Villazon often gets a bad press from travel bloggers – described as dodgy and a place to hurry through quickly. But I felt nothing sinister about the women setting up their food and drink carts for the day, the uniformed children scurrying diligently to school, the hardworking men loading up cars and vans (yes, with what were probably illegally imported goods, but heh).

We headed to the Mercado (market hall) for breakfast, and I was so happy to be pushing my way through vibrant Andean stalls again, with plump, multi-skirted women seated among their wares of enormous fruits and vegetables, flame-red gladioli, unfathomable piles of eggs, and uncountable other useful products and nick-nacks.

Typical Andean market hall scene

Typical Andean market hall scene. Photo: Rachel Ricks

All these markets smell the same too – the air is pungent with fruit and vegetables as fresh as you can get them, along with raw meat. Comidas (food) was upstairs, and we joined a long row of tables to be served the most delicious meal I’d had in a long time – a big bowl of peanut soup with pasta, potato and a hunk of meat. Just what the doctor ordered, before we returned to the guesthouse and to bed for a few hours’ sleep catch-up.

Day 4
We rose early to get to the bus station for our 7am bus to Tupiza. Buses in Bolivia are of an entirely different calibre to their Argentinean counterparts we’d come to enjoy. No ultra-modern, high-luxury vehicles here. Most that we watched pull in and out of the terminal were weird and tall and 1970s-looking with ear-shattering engines. I spotted one pull in to beat them all – a bus that was riddled with rust and in fact had lost its entire rear undercarriage to the affliction. I nudged Carlos – “Look – I bet that’s ours! Check the ticket – I bet it says ‘Rustbucket Bus Lines’!” Again, I should have known better in Bolivia – it was our bus.

Rusty bus from Villazon

Rusty bus from Villazon

Did you see part 1? Go on to part 3!

See my expert travel tips for Bolivia.

The not-so relaxing hot springs of Lares

While I was living in the Sacred Valley in Peru, I took a trip to the famous hot springs of Lares, however, it wasn’t quite as relaxing as would be expected…read my article on Stanfords’ website.

Lares hot springs. Photo © Rachel Ricks

Lares hot springs. Photo © Rachel Ricks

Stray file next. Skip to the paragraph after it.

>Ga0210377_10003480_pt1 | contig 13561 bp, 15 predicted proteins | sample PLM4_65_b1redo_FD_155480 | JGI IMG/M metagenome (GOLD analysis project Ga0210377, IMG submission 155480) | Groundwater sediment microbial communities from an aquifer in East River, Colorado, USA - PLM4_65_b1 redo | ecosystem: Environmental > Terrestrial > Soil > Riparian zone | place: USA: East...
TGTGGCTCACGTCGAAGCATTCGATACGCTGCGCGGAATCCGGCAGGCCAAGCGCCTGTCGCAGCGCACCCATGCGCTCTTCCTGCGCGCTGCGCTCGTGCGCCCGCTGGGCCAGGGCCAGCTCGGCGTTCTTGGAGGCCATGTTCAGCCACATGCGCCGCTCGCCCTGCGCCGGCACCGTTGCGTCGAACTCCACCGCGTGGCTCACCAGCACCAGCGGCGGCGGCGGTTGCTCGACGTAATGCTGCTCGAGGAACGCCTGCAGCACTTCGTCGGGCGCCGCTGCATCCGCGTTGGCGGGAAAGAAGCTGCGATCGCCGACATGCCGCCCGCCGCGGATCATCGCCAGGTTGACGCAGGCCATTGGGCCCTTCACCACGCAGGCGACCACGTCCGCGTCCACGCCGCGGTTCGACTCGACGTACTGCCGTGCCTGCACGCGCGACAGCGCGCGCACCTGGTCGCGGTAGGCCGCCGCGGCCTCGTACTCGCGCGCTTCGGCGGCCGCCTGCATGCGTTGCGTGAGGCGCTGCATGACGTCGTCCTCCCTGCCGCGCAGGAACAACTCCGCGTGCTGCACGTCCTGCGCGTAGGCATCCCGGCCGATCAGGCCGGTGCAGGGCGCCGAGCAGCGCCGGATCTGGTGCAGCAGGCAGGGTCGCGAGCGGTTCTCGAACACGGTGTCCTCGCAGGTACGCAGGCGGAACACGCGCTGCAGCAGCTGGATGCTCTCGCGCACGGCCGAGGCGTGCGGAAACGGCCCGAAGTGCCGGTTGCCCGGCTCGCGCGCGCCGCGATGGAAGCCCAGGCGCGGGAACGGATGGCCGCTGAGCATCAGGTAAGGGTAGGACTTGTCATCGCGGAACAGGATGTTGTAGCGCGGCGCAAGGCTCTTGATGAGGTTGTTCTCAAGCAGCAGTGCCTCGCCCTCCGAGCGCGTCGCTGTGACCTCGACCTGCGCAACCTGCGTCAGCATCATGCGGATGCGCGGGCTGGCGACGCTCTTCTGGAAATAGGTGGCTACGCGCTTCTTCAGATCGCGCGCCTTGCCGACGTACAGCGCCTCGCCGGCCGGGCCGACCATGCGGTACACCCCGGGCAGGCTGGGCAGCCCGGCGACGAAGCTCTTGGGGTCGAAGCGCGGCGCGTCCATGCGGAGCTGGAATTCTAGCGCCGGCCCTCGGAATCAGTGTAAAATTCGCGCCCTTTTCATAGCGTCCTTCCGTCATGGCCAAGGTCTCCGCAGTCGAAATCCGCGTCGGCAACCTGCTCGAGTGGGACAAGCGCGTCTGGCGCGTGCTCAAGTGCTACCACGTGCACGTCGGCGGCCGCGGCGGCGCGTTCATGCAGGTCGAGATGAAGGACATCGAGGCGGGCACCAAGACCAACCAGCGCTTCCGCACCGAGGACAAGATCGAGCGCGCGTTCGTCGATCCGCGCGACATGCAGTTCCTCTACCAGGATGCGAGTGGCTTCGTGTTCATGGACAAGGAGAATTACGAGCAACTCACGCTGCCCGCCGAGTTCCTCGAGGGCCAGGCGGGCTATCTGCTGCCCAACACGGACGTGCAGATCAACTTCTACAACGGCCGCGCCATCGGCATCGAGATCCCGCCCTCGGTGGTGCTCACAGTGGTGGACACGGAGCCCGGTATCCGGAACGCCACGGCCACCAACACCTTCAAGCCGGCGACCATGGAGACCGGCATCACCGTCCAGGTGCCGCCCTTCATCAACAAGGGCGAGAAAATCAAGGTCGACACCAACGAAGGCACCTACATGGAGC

The walk that didn’t know it was happening until it did

Originally written by hand at 3.35pm, sitting by a stream at the side of a field.

It’s Friday night back in London. My friends there are heading out to pubs in the city for a night of drinking. I headed out with my book and notebook to sit somewhere quiet in the afternoon sunshine to read and write.

Urubamba doesn’t have many quiet or green spaces – apart from the cemetery – which, nice as it is and as comfortable as I am being around the dead, I fancied being around life on this glorious day.

So I started walking.

I walked to the edge of town, past the cemetery; the road turns to dust here. I walked past the foot of the first mountain outside the town. I walked past schoolchildren on their long trudges home. I walked through the next village. I walked ever upwards past farmers’ fields and nearer the snow-capped peaks and glaciers of the Cordillera Urubamba that cut off the end of this valley.

I stopped to sit down in the shade by the roadside and a curious bull appeared on the other side of the road to look at me. I carried on, ever upwards. I stopped to eat the bread and cheese I’d bought in Urubamba. I stopped in another village to buy a 70c bottle of Kola Real. I stopped to write this.

Somehow the mountains have lured me to keep walking along the dusty, stony road in the beating sun, with quite a heavy rucksack full of books. I don’t know for how long or how far I will go, but I do know this must be complete and true freedom as any human being can expect to obtain in this life.

No one knows where I am or what I’m doing, apart from the country folk I pass. I can walk at the exact speed I wish. I can stop when I want. I can smile and greet anyone I care to. I can go on walking as long as I feel like it. I can return home and no one will ever know what I did and what I saw unless I want them to.

Unless I type this up and share it with you.

Urubamba's cemetery

Urubamba’s cemetery

The bull that looked into my soul

The bull that looked into my soul

The mountain valley with children on swing

The mountain valley with children on swing

Walking back

Walking back

Me

Me